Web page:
Regardless of the troubled cooperation, the score for Zabriskie Point is one of the best works by Pink Floyd, a fascinating set of themes marking the dominant mood in the film’s most notable scenes: the pulsating drums of the head credits sequence, the lyrical simplicity of the themes for the the Death Valley sequence, the spatial ferocity of the notes accompanying the final explosion, all of them show the talent of a band destined to change musical attitude in the following decades.
6. Inferno (Dario Argento, 1980, music by Keith Emerson)
Dario Argento has always displayed a sharp intuition for music, a refined taste which helped him make his greatest films what they are. In 1980, three years after “Suspiria”, Argento released “Inferno”, which he intended to be the second installment in his Three Mothers Trilogy.
Though being close to “Suspiria” for its aesthetics and themes, “Inferno” is a fully autonomous work with specific narrative and mood. As a crafted director, Argento understood his inspiration needed something new for his inspiration; thus, he commissioned the soundtrack for Inferno to Keith Emerson, known for his successful efforts with Emerson Lake & Palmer.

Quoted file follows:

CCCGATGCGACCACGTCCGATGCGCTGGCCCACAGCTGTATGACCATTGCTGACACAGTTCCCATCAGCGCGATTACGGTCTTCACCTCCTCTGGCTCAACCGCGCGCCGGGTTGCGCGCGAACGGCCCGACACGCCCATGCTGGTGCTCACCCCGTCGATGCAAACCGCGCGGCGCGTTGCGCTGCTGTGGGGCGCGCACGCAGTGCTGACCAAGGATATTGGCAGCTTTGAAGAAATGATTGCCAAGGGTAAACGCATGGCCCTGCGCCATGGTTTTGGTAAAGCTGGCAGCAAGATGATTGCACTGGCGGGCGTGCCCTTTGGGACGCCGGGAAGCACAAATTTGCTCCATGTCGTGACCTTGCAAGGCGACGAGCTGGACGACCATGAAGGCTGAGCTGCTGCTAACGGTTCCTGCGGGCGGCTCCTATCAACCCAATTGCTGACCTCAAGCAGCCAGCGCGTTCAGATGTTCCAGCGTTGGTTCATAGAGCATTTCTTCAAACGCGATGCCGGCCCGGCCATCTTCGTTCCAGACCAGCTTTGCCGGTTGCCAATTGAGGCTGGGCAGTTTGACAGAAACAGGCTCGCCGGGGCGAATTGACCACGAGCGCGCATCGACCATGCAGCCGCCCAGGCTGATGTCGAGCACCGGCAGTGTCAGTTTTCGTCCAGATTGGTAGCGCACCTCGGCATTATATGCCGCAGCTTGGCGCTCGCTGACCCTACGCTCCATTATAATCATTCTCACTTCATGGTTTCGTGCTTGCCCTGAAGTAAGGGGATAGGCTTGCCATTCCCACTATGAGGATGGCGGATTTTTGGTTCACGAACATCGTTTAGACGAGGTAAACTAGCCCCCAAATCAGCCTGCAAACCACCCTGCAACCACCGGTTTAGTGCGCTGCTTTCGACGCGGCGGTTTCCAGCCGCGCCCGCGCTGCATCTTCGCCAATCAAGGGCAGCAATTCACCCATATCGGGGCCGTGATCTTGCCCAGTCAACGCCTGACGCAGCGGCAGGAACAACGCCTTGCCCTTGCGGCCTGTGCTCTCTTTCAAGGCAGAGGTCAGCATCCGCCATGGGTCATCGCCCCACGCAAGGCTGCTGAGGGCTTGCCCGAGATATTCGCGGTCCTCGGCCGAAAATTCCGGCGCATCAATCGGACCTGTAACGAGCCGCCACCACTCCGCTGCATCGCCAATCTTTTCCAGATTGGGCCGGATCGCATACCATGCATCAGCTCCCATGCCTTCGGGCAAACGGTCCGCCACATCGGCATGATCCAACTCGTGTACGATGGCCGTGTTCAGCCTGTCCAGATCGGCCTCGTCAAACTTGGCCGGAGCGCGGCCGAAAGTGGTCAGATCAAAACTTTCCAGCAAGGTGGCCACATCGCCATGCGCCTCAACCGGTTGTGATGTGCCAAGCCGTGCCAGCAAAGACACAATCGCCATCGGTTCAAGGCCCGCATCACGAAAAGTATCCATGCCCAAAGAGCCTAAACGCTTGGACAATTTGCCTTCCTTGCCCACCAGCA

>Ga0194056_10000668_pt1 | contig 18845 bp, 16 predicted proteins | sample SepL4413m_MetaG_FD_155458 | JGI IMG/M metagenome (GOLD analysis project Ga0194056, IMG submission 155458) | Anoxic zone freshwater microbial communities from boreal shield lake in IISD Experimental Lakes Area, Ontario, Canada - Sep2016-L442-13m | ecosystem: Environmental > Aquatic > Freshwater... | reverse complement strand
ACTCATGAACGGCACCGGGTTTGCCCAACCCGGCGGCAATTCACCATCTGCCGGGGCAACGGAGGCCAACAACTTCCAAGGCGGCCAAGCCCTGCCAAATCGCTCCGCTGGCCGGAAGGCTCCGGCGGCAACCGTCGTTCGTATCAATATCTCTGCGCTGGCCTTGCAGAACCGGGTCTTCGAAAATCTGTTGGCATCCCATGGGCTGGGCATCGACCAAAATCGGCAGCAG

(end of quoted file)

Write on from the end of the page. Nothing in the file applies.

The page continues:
While the score for “Suspiria” composed by Goblin is almost unbearably scary and unnerving, Emerson’s music showcases a delicate and romantic tone, a sort of melancholy permeating even the musicians’ most furious rides into the territories of progressive rock.
The feel of decay is fully expressed in the soundtrack’s main theme, the melody of which is lead by Emerson’s gentle piano progressions, while his inventiveness is fully displayed in the “Taxi Ride” theme (a disfigured rearrangement of Verdi’s “Va’ pensiero”) and the baroque grandiosity of “Mater Tenebrarum”.